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Imaging Techniques Transesophageal approach

STEP1     Celiac artery bifurcation; crus of the diaphragm

STEP2    Hepatic vein/inferior vena cava; inferior vena cava passing through the diaphragm

STEP3     Left heart system/pulmonary artery; tracheal bifurcation

STEP4     Trachea; AP window

STEP5     Left subclavian artery

To recognize the locations in the mediastinum, you will need to know the height and left/right indices. The indices for height are — from inferior to superior — the inferior vena cava passing through the diaphragm (boundary between the abdomen and mediastinum), tracheal bifurcation, aortopulmonary window (AP window), arch of azygos vein, and aortic arch. The left/right index is the trachea.

Ⅰ. Confirmation of indices for height and left/right

STEP 1-1 Celiac artery bifurcation

After inserting the scope in the distal gastric body, observe the abdominal aorta by turning the scope clockwise. Follow the abdominal aorta towards the superior side while pulling the scope to confirm the celiac artery bifurcation. Observe the lymph nodes around there.

STEP 1-2 Crus of the diaphragm

As you slightly withdraw the scope from the celiac artery bifurcation, a long and narrow low-echo image is imaged immediately above the aorta. This is the crus of the diaphragm and serves as a reference to let you know the boundary between the abdomen and mediastinum.

 

STEP 2-1 Hepatic vein/inferior vena cava

Now turn the scope counterclockwise to image the left hepatic lobe. While slowly withdrawing the scope, follow the left hepatic vein that appears towards the upper screen. This enables you to observe the inferior vena cava.

STEP 2-2 Inferior vena cava passing through the diaphragm

By following the inferior vena cava towards the superior side while slightly withdrawing the scope, you can observe the inferior vena cava passing through the diaphragm. This is the boundary between the abdomen and mediastinum (red line). On the screen, the mediastinum is on the right side of this border.

STEP 3-1 Left heart system/pulmonary artery

While viewing the inferior vena cava, slowly pull the scope and turn it clockwise. This allows you to visualize from the inferior vena cava to the right atrium as well as the left atrium, left ventricle, and ascending aorta. The pulmonary artery is also imaged on the bottom of the same screen.

STEP 3-2 Tracheal bifurcation

When you follow the pulmonary artery towards the transducer side while pulling the scope, the cross section of the right pulmonary artery will emerge. The tracheal bifurcation is found in this region. Repeat the counterclockwise rotation and clockwise rotation of the scope in this position to visualize multiple linear echoes. This enables you to accurately identify the tracheal bifurcation.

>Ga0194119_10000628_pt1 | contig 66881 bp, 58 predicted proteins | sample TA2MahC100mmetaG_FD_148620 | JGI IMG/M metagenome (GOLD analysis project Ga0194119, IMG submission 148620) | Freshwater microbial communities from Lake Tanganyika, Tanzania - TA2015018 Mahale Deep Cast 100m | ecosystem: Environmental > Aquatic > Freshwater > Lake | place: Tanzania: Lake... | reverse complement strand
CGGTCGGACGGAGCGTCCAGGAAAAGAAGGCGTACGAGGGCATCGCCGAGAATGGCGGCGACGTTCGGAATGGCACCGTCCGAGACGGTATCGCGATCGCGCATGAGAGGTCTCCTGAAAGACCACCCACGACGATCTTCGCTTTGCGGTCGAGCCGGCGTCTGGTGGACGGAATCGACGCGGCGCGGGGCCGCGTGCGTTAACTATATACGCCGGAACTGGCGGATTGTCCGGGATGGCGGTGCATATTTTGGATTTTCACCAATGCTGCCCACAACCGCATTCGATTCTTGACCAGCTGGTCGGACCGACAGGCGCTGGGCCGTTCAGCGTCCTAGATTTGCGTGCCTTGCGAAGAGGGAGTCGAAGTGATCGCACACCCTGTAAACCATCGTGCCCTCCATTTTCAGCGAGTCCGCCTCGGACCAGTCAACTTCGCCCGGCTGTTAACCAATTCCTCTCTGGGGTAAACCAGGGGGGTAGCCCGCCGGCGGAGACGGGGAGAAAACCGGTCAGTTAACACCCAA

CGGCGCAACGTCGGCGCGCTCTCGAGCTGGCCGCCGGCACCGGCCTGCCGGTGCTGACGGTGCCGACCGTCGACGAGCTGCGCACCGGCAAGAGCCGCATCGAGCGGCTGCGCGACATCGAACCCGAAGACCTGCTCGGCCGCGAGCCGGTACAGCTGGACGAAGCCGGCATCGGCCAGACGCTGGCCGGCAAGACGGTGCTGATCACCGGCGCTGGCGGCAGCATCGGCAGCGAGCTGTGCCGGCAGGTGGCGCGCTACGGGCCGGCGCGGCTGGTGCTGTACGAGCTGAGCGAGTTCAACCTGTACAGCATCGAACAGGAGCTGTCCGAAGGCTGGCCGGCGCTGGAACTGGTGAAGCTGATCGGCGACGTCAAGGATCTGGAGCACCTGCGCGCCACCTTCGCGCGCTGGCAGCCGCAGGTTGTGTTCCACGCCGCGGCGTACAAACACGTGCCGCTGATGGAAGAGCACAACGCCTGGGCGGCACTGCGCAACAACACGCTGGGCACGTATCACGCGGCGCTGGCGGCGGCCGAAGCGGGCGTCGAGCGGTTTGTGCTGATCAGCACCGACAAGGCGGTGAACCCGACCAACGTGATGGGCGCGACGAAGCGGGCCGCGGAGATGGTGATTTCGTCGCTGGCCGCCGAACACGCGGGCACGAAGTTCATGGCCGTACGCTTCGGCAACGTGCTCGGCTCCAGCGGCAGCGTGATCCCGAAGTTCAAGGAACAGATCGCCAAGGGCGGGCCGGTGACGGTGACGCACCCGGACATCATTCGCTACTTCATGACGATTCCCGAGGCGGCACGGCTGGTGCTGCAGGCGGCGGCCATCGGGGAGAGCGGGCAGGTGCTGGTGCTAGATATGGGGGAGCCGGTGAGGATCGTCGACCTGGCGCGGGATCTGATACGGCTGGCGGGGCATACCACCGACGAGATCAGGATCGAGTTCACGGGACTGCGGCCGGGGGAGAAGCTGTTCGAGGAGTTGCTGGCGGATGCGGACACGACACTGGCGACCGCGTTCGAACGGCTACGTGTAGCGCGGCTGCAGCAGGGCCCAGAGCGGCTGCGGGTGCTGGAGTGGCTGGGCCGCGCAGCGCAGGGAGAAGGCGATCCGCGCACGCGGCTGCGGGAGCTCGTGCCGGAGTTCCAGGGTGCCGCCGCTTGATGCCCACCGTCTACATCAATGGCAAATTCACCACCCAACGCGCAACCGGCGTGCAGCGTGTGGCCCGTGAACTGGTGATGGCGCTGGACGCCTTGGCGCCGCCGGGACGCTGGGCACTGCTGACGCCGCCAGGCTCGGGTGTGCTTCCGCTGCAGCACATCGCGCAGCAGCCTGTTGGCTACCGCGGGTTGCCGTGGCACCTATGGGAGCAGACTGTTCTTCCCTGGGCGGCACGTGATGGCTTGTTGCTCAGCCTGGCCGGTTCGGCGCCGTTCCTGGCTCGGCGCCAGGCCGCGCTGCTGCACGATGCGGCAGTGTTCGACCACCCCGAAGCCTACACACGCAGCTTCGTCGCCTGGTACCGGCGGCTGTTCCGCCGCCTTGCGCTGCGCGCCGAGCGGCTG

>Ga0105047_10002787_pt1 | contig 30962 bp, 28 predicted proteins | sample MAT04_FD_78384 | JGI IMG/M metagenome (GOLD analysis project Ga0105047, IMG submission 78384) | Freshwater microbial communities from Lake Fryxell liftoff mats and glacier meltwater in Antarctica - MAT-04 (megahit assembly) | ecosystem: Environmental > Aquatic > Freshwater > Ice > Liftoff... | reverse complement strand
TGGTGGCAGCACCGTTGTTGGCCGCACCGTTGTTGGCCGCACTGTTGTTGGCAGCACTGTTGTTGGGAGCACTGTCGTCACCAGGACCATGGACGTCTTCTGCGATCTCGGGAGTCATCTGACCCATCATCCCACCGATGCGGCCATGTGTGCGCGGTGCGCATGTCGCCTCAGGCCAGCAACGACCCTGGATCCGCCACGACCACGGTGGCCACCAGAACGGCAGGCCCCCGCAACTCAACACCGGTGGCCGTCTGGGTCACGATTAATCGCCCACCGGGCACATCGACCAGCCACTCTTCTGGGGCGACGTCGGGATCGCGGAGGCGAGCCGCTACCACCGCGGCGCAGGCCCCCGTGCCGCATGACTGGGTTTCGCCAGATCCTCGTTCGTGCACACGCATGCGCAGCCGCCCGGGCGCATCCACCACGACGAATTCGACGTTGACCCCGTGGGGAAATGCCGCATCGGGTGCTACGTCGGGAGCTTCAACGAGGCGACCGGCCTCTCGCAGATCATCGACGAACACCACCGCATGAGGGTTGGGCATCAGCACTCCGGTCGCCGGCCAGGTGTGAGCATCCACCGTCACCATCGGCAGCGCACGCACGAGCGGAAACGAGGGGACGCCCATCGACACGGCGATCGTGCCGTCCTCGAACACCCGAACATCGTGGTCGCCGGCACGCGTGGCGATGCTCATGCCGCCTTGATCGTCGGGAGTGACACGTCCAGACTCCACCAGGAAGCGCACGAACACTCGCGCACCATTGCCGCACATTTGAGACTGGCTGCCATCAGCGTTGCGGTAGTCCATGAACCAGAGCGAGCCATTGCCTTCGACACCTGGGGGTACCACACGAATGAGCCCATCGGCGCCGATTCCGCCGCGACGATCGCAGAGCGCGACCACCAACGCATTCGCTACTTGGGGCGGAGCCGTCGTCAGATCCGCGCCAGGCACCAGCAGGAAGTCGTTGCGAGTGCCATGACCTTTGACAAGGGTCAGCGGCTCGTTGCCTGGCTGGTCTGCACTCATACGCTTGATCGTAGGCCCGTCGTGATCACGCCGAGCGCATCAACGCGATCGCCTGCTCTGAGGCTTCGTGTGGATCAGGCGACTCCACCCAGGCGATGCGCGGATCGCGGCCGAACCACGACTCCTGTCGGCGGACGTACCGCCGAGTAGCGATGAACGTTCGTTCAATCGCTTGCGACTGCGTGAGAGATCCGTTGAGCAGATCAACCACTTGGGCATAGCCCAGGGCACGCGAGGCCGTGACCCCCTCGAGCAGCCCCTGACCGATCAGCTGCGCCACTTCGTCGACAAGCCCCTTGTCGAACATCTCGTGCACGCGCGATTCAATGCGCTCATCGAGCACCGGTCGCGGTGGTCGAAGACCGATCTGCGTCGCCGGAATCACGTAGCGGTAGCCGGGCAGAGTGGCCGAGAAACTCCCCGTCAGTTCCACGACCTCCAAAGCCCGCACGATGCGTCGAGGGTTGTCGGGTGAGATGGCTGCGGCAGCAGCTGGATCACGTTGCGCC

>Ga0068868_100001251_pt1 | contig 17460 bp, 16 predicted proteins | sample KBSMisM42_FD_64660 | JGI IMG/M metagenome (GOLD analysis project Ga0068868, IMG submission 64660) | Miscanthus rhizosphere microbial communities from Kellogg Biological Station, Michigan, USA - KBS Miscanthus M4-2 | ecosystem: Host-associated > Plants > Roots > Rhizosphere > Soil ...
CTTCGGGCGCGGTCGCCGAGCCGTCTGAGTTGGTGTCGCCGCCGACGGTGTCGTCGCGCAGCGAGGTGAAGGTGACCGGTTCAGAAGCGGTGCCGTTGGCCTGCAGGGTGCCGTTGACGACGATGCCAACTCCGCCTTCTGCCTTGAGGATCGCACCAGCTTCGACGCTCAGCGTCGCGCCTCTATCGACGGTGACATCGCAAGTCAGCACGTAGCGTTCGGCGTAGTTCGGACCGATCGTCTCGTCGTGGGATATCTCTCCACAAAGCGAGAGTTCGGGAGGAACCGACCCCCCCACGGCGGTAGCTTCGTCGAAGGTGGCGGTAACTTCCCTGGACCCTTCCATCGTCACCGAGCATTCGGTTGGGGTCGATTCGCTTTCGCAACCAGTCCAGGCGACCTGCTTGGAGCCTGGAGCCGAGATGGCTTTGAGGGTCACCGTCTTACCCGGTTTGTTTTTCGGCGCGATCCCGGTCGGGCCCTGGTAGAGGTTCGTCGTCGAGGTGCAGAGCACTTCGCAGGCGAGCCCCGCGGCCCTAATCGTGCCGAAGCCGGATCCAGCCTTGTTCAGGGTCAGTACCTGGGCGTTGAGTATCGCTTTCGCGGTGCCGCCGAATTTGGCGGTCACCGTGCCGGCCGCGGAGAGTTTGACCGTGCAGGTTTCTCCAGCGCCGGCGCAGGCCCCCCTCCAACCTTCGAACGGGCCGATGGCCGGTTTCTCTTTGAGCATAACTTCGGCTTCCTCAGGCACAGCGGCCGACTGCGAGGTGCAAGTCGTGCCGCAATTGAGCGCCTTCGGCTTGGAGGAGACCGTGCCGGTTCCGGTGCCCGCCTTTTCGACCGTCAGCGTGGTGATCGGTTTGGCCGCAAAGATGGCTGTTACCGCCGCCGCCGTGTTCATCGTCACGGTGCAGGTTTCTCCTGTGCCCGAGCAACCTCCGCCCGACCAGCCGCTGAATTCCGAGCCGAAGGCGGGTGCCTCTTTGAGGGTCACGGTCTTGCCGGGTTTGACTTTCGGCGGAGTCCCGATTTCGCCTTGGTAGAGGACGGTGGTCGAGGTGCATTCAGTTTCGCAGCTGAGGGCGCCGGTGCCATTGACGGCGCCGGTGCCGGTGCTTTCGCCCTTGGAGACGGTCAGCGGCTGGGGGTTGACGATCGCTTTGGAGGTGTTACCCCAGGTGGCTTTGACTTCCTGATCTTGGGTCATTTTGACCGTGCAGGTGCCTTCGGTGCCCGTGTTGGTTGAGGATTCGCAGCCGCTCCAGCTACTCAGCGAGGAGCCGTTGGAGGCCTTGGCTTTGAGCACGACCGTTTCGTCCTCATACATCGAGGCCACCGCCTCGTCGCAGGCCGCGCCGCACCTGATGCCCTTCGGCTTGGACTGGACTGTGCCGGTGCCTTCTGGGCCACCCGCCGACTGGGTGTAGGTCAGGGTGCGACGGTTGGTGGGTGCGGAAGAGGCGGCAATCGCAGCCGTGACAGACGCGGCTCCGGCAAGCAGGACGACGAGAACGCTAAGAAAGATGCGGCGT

STEP 4-1 Trachea

As you pull the scope from the tracheal bifurcation, you will be able to identify the trachea visualized as multiple linear hyperechoes.

STEP 4-2 AP window

Withdraw the scope slowly to follow the trachea towards the superior side (right side of the screen). While doing this, turn the scope counterclockwise and angulate it upward to visualize the cross section of the right pulmonary artery on the left side of the screen and the cross section of the aortic arch on the right side. The region sandwiched by these two vessels is an area called the “AP window”.

STEP 5 Left subclavian artery

Withdraw the scope further to identify the artery that branches from the aortic arch. Usually, the clockwise rotation of the scope will first visualize the left subclavian artery, then the left common carotid artery, and the brachiocephalic artery on the right side.

Ⅱ. Circumferential observation of the area surrounding the esophagus

Descending aorta

Using the descending aorta as the start point and end point, observe the posterior mediastinum circumferentially by turning the scope clockwise or counterclockwise. Doing this at various heights makes it possible to observe the entire area of the posterior mediastinum.

Left heart system

Turn the scope clockwise from the descending aorta on the level of the inferior mediastinum to image the left heart system.

Azygos vein/vertebral body

Turn the scope clockwise some more at the point where the left heart system is visible. You will be able to recognize the azygos vein and vertebral body.

Tip 11

EUS-FNA of mediastinal lymph nodes


When you perform EUS-FNA of the mediastinal lymph nodes, the points where an approach from the esophagus is possible include both lateral sides and the posterior side of the trachea, as well as the lymph nodes in the inferior mediastinum (Fig.). Both imaging and puncturing of the lymph nodes in front of the trachea are difficult to perform transesophageally. Only the hilar lymph nodes around the main bronchi near the tracheal bifurcations can be approached. However, in endobronchial ultrasonography (EBUS) performed in the respiratory field, you can approach the anterior surface of the trachea and even the hilar and intrapulmonary lymph nodes. The inferior mediastinum, on the other hand, cannot be approached. Puncturing the region sandwiched by the aortic arch and right pulmonary artery (AP window) is also considered difficult.

Fig. Lymph node classification (International Association for the Study of Lung Cancer)

#1      Supraclavicular fossa

#2      Upper paratracheal

#3p    Anterior mediastinal

#4      Lower paratracheal

#5      Subaortic

#6      Paraaortic

#7      Subcarinal

#8      Paraesophageal

#9      Pulmonary ligament

#10    Hilar

#11    Interlobar

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